MECS Blog

My Mountain, Your Valley

My Mountain, Your Valley

Thursday, 4 August 2016  | Narelle - MECS Principal
Two stories alongside one another from Matthew 17.

Firstly, “Six days later, Jesus took with him Peter and James and his brother John and led them up a high mountain, by themselves. And he was transfigured before them, and his face shone like the sun, and his clothes became dazzling white. Suddenly there appeared to them Moses and Elijah, talking with him. Then Peter said to Jesus, “Lord, it is good for us to be here; if you wish, I will make three dwellings here, one for you, one for Moses, and one for Elijah.” While he was still speaking, suddenly a bright cloud overshadowed them, and from the cloud a voice said, “This is my Son, the Beloved; with him I am well pleased; listen to him!”

And then, “When they came to the crowd, a man came to him, knelt before him, and said, “Lord, have mercy on my son, for he is an epileptic and he suffers terribly; he often falls into the fire and often into the water. I brought him to your disciples, but they could not cure him.”

All but the Gospel of John tell the story of the Jesus’ transfiguration and each end their account with the story of the ‘demon-possessed’ boy.  It’s so easy to read these stories and be more impressed with the ‘theologically significant’ moment of Jesus’ transfiguration, and be disconnected from the drama playing out below. Without doubt, what was happening on top of the mountain was significant. This moment reveals Jesus for who He truly is, fully divine, above both the Law and the Prophets (as symbolised by Moses and Elijah), foretelling his death and predicting his resurrection. This is what the Christian story hangs on! Meanwhile, below in the valley, is the real stuff of life. The cry and anguish of a father whose son is severely afflicted and as a result, rejected by the community.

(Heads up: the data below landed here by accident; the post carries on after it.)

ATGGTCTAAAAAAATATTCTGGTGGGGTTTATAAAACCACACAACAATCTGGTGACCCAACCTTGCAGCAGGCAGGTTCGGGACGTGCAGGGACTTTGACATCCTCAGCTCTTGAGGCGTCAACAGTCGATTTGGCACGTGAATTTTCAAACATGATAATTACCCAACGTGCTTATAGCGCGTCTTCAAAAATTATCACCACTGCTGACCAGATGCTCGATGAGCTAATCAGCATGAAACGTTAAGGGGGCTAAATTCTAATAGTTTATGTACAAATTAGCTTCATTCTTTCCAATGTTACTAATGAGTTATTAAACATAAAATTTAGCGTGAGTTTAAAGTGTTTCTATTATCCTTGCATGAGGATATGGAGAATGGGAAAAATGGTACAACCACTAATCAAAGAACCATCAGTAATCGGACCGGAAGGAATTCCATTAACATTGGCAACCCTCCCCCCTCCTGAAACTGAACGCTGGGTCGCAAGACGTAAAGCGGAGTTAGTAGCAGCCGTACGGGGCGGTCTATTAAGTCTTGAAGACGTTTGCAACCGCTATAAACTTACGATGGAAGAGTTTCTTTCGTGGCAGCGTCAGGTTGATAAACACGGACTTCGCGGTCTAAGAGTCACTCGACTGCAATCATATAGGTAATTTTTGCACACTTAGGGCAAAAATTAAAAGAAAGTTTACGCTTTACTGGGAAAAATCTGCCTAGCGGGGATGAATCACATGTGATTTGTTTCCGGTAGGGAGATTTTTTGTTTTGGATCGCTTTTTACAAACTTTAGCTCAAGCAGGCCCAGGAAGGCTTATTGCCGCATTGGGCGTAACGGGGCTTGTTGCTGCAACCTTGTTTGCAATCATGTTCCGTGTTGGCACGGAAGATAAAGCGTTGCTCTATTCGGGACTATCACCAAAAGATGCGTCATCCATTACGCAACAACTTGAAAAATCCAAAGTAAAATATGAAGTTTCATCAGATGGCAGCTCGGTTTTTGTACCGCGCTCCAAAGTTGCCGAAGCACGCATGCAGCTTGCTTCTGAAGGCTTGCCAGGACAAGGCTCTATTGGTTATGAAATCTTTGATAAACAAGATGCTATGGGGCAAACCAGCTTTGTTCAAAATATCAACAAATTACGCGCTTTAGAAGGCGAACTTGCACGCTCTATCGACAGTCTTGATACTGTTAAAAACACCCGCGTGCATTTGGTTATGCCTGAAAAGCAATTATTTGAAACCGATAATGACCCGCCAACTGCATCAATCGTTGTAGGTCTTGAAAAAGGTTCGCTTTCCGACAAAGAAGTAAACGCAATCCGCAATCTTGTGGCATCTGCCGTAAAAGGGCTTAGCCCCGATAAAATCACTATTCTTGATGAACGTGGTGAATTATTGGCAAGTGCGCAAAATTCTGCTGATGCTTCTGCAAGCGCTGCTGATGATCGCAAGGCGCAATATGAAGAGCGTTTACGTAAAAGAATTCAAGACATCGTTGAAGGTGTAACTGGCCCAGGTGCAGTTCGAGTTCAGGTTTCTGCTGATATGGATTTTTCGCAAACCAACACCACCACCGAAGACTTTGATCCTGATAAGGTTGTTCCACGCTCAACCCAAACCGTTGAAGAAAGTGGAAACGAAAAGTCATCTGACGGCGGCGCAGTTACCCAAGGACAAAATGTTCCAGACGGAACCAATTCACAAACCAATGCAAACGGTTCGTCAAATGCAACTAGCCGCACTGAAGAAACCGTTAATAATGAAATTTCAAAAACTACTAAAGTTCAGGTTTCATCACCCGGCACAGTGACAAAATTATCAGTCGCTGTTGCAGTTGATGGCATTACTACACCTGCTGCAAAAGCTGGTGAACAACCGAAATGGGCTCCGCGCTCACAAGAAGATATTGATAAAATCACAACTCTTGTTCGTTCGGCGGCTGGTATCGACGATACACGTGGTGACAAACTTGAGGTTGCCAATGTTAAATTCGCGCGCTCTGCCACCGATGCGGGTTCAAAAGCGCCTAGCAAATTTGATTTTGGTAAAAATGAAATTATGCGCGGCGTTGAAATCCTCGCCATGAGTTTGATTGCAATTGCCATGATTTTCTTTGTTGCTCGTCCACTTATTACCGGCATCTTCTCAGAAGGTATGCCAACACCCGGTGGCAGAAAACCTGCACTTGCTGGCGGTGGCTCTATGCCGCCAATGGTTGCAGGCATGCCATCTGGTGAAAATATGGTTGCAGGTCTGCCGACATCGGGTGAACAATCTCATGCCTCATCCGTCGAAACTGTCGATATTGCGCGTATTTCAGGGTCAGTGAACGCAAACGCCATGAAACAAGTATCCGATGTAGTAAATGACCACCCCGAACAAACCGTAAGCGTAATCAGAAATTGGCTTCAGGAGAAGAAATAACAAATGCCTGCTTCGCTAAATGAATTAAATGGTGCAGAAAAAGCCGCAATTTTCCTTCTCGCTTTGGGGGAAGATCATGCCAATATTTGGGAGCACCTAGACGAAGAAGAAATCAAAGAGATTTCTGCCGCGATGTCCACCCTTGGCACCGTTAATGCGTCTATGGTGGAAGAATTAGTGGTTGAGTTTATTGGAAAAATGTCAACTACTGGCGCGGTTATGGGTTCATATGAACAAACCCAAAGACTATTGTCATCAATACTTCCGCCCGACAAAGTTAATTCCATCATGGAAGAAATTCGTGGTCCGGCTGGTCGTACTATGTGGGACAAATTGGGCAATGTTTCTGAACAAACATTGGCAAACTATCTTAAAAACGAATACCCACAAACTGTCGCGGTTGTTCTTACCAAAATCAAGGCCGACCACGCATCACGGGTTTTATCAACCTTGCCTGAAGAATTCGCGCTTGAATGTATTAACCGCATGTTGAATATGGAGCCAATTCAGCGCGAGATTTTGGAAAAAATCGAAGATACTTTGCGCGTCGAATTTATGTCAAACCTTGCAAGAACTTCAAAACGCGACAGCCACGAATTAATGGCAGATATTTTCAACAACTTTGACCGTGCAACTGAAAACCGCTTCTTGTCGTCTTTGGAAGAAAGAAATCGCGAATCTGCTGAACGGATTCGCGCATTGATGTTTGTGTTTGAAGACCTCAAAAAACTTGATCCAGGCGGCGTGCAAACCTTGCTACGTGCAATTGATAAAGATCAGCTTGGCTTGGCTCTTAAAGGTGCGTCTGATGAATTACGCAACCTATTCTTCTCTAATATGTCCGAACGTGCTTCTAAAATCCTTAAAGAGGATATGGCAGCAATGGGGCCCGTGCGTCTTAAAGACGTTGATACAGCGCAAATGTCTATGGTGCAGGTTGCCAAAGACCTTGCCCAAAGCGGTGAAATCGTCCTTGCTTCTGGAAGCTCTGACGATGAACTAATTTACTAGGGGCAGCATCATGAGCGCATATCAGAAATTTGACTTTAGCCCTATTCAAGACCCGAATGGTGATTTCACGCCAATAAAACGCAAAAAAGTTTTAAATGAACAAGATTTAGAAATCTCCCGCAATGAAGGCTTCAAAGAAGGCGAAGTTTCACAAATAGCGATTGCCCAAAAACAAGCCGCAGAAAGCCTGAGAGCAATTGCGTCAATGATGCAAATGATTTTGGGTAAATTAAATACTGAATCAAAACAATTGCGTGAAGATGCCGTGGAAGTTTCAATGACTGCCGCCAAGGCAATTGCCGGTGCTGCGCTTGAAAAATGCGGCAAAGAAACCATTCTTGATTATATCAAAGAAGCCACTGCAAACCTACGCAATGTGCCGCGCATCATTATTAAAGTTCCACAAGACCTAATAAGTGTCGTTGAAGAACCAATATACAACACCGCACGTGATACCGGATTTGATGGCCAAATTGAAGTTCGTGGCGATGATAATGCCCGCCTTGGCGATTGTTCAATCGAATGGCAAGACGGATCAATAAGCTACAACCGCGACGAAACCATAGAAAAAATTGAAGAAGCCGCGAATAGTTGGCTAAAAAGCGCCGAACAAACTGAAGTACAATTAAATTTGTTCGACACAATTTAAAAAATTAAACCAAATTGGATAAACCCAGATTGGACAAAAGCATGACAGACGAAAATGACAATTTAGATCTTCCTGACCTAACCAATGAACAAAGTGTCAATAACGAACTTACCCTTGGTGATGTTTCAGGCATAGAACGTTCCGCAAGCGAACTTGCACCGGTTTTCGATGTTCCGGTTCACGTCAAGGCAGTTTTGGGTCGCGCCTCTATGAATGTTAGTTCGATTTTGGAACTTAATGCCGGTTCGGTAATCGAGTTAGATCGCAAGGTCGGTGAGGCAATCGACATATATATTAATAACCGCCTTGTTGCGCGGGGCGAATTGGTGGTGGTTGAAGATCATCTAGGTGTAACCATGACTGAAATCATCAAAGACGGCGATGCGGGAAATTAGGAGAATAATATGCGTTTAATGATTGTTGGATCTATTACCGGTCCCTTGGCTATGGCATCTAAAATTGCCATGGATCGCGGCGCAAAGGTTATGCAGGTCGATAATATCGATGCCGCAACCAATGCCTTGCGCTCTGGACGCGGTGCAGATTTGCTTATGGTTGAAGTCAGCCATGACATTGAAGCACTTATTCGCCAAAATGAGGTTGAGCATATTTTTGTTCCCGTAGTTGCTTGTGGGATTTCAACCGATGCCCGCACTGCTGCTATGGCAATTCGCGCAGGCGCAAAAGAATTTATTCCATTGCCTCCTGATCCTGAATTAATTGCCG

The ‘meanwhile’ situations abound in our own community and the wider world. Alongside the pure joy and celebration of seeing new life come into the families of our students and staff in recent days, there are those who are struggling with injury, illness, unemployment and mental health issues. Instances of violence erupt with alarming frequency around the world. Our news services zero in on the tragic distortions of human behaviour. I’m sure you can also think of situations known to you that add to life’s extremes of joy and heartache.

So how does glory on the mountain speak to agony in the valley? What does it mean that these stories follow each other in the Biblical account? Did Jesus’ light cast a beam towards those who waited in the dark? Did the crowd glimpse the cloud that descended over Peter, James, and John? Was Jesus oblivious to the drama below him? We’ll never know.

However, writer Debbie Thomas would suggest that there is a tendency to interpret the Bible as if its stories apply only to me — me, an individual. My mountaintop experience. My valley. My relationship with God. She would suggest that this is very misguided. God’s word is spoken to us in the context of community. The reality is that my mountain lies right next to your valley and that your pain does not cancel out my joy. It is entirely possible for one person to sit in church and bask in the presence of God’s Spirit while close by another cries out because the ache of God’s absence feels unbearable. The situation remains the same if applied more widely. We occupy so many mountains, while our brothers and sisters in other parts of the world dwell in valleys of hunger, warfare, violence, and abuse.

Debbie Thomas would say that this is the great challenge to the Christian life and to the Church. To hold the agony of the valley together with the glory of the mountain. What this looks like is not to deny either but embrace both. In our community, out of our love for one another, we stand and celebrate with the joyous, we bring meals and support to the anguished and surround the broken with our love, presence and prayers.

I haven’t forgotten the important end to the two stories. Jesus came down from the mountain and he heals the tormented boy. As we are reminded by the psalmist, hope abounds because ‘Those who sow in tears shall reap with joyful shouting. He who goes to and fro weeping, carrying his bag of seed, shall indeed come again with a shout of joy, bringing his sheaves with him.’ (Ps 126:5-6)

The testimony that comes from being high on the mountain is birthed in the pain of the valley.  
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